Although abuse can be the direct source (a retaliation against the encounters of their own violence), of serial killers committing their actions, it also can be the first step in a three-step process. This three-step process includes 1.) the inflicted abuse, 2.) the mental illness resulting from the abuse and 3.) the murder tendencies/actions. So not only can child abuse drive children to have violent tendencies and eventually reenact that abuse onto other people, they can also receive mental illnesses because of this abuse, which can cause their actions to be even more savage in the long run. All starting at the root, that being child abuse. In the article “The Dark Psychology of Serial Killers: Unpacking the Factors Behind their Brutal Behavior” by author Dennis Relojo-Howell, Howell states that child abuse can lead to mental disorders including Post Traumatic Stress Disorder (PTSD), Antisocial Personality Disorder (ASPD), narcissistic personality disorder, and borderline personality disorder. All of these mental disorders increase the probability of a child becoming a serial killer. PTSD increases the violence in a child due to an uneasy and unsafe feeling depending upon different settings and/or situations. Personality disorders also play a role in a serial killer’s development. This includes ASPD, which is characterized by a severe lack of empathy, and an urge to get involved in illegal activities. Personality disorders often cause people to disengage from reality and connect with forms of violent behavior to cope. Sometimes, the abuse that children grow up with do not have to be personal to their physical or mental well-being. Social and environmental factors also can take a toll and encourage the psychological development of a killer. Growing up around violence, whether that be in the home or community, or even watching violent media such as tv shows, video games or movies have been linked to an increase in violent behaviors starting at very young ages. The exposure to violence at a young age makes children think that these actions are normal. Growing up with this sort of mental state that makes children believe it is okay to intentionally inflict pain on others on a day to day, can only get worse as they get older.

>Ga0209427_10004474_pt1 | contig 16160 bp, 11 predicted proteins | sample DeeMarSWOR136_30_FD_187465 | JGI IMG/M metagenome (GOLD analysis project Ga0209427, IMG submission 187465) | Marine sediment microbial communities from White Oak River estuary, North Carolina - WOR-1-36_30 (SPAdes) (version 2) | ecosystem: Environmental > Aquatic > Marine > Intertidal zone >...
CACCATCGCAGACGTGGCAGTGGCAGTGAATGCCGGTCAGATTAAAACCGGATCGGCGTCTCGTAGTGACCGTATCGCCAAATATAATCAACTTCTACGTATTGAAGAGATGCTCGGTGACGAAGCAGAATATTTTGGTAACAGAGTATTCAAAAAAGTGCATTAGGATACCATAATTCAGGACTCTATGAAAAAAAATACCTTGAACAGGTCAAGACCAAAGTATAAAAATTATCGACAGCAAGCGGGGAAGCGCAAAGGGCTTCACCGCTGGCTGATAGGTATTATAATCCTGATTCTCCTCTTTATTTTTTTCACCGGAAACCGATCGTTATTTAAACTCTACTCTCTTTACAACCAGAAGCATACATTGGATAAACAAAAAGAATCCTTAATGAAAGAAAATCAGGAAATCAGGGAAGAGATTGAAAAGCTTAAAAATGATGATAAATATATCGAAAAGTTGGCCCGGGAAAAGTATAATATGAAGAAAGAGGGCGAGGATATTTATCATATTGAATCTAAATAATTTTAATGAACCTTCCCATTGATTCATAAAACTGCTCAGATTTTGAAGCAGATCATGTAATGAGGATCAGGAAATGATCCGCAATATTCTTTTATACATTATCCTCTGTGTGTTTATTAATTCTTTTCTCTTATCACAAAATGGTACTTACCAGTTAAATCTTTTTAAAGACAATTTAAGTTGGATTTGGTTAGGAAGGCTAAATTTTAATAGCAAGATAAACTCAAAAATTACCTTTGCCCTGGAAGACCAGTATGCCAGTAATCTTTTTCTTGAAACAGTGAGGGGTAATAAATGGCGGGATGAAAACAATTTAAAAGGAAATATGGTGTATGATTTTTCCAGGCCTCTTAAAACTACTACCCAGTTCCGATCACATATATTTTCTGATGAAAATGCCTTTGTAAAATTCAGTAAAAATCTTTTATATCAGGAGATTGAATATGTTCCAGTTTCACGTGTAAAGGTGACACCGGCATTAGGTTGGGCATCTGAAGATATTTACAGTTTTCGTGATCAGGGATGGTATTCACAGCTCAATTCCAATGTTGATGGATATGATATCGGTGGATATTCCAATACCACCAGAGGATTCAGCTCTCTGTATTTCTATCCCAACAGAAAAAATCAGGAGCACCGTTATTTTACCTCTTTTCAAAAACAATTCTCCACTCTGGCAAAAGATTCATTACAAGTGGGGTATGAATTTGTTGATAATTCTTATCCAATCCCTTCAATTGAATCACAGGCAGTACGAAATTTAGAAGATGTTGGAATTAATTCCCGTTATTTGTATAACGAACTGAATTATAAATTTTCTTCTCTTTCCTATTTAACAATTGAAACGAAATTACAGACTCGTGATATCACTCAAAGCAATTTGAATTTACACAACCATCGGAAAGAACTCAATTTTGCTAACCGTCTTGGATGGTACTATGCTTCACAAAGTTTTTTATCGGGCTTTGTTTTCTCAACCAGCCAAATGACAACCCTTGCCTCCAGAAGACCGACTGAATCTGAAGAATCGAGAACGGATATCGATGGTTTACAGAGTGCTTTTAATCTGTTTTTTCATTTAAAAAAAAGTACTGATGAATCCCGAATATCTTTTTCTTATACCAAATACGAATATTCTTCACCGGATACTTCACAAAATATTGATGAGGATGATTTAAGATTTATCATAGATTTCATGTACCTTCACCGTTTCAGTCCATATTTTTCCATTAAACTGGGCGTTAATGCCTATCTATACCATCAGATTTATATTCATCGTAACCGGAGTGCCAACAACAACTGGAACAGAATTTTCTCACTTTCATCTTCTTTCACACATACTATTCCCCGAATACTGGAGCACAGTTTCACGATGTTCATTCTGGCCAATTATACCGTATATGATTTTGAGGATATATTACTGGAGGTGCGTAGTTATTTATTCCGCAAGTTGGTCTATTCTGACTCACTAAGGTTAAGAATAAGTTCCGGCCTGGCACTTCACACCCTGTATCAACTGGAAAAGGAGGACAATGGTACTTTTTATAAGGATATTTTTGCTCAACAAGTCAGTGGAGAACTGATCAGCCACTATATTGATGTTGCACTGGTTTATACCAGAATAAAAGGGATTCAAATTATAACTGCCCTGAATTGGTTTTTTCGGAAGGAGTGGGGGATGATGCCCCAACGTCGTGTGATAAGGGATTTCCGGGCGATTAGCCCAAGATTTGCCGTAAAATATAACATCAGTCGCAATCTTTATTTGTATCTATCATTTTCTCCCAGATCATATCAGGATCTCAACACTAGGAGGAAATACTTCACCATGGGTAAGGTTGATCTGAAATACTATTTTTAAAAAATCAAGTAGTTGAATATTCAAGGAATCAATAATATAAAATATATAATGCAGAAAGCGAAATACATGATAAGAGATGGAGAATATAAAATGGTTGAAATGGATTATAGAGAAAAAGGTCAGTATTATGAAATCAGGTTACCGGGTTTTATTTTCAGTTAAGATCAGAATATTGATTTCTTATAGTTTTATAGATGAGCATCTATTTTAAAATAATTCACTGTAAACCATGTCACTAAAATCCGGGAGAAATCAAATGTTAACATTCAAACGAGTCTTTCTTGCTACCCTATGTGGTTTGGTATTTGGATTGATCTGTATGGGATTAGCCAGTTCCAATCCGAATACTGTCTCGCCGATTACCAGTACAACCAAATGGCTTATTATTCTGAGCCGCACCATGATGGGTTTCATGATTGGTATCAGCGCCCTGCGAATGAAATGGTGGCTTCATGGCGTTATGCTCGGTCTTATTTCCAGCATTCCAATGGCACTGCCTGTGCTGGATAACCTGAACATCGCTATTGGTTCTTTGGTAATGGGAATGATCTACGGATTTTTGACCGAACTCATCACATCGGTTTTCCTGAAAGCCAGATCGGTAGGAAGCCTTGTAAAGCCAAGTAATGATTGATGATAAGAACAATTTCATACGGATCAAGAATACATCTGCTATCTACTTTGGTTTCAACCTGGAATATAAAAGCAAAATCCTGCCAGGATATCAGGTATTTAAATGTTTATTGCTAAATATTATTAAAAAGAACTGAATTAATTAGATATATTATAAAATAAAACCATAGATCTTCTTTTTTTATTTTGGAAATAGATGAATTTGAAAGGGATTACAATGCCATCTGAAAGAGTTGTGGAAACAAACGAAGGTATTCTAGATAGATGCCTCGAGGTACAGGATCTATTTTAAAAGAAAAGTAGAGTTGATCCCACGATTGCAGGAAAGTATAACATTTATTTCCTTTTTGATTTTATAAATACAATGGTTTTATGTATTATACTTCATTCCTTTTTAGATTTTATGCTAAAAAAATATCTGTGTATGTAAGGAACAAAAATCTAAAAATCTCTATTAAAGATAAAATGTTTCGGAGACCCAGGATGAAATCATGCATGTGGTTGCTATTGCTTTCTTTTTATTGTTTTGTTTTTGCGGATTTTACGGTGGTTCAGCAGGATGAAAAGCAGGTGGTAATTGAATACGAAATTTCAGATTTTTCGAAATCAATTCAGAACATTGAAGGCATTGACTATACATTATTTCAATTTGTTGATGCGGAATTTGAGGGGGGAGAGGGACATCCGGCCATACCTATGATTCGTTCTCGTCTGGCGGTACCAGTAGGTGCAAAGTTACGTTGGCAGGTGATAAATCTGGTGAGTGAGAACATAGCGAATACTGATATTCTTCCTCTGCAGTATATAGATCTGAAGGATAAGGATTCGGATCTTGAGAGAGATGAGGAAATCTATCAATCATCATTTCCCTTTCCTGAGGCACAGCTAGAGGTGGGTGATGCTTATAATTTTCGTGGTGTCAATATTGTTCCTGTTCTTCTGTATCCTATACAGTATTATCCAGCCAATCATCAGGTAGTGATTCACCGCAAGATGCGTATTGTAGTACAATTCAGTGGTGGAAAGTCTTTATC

In psychology, there is an ongoing argument that discusses nature vs nurture, and which one has more of an influence in who we are as people. Nature is the genetic and hereditary factor that goes into one’s personality. While nurture are the external variables, that include childhood experience, family life, social surroundings, etc. When it comes to the mind of a serial killer, we need both 50% nature and 50% nurture to create a murderer. According to Dr. Adrian Raine in the article “From Abused Child to Serial Killer: Investigating Nature vs. Nurture in Methods of Murder” by author Nicole Davies, those with a specific variant of the enzyme monoamine-oxidase are more prone to displaying severely violent behavior if they have had an abusive upbringing. Or those who suffer from mentally illness in general may have more violent actions. But those who have this gene, or a mental illness does not mean they are born to be a criminal; it goes hand and hand with their personal environmental factors. Both of these works together to shape a violent person, or a murderer. For example, murderer Richard Ramirez suffered from adolescent deviant behavior. This mental disorder includes antisocial behaviors, anti-disciplinary tendencies, delinquent likelihood, and unlawful and self-harming/suicidal actions. Not only did he suffer with a mental disorder, but he also suffered severe personal traumas whilst growing up. He endured many beatings from his father, and also had a cousin who would murder women and show Ramirez pictures of deceased bodies. Both of these leading Ramirez to romanticize acts of violence and murder. Ramirez’s case only proves Dr. Adrian Raine’s theory that nature and nurture go hand and hand to create a serial killer.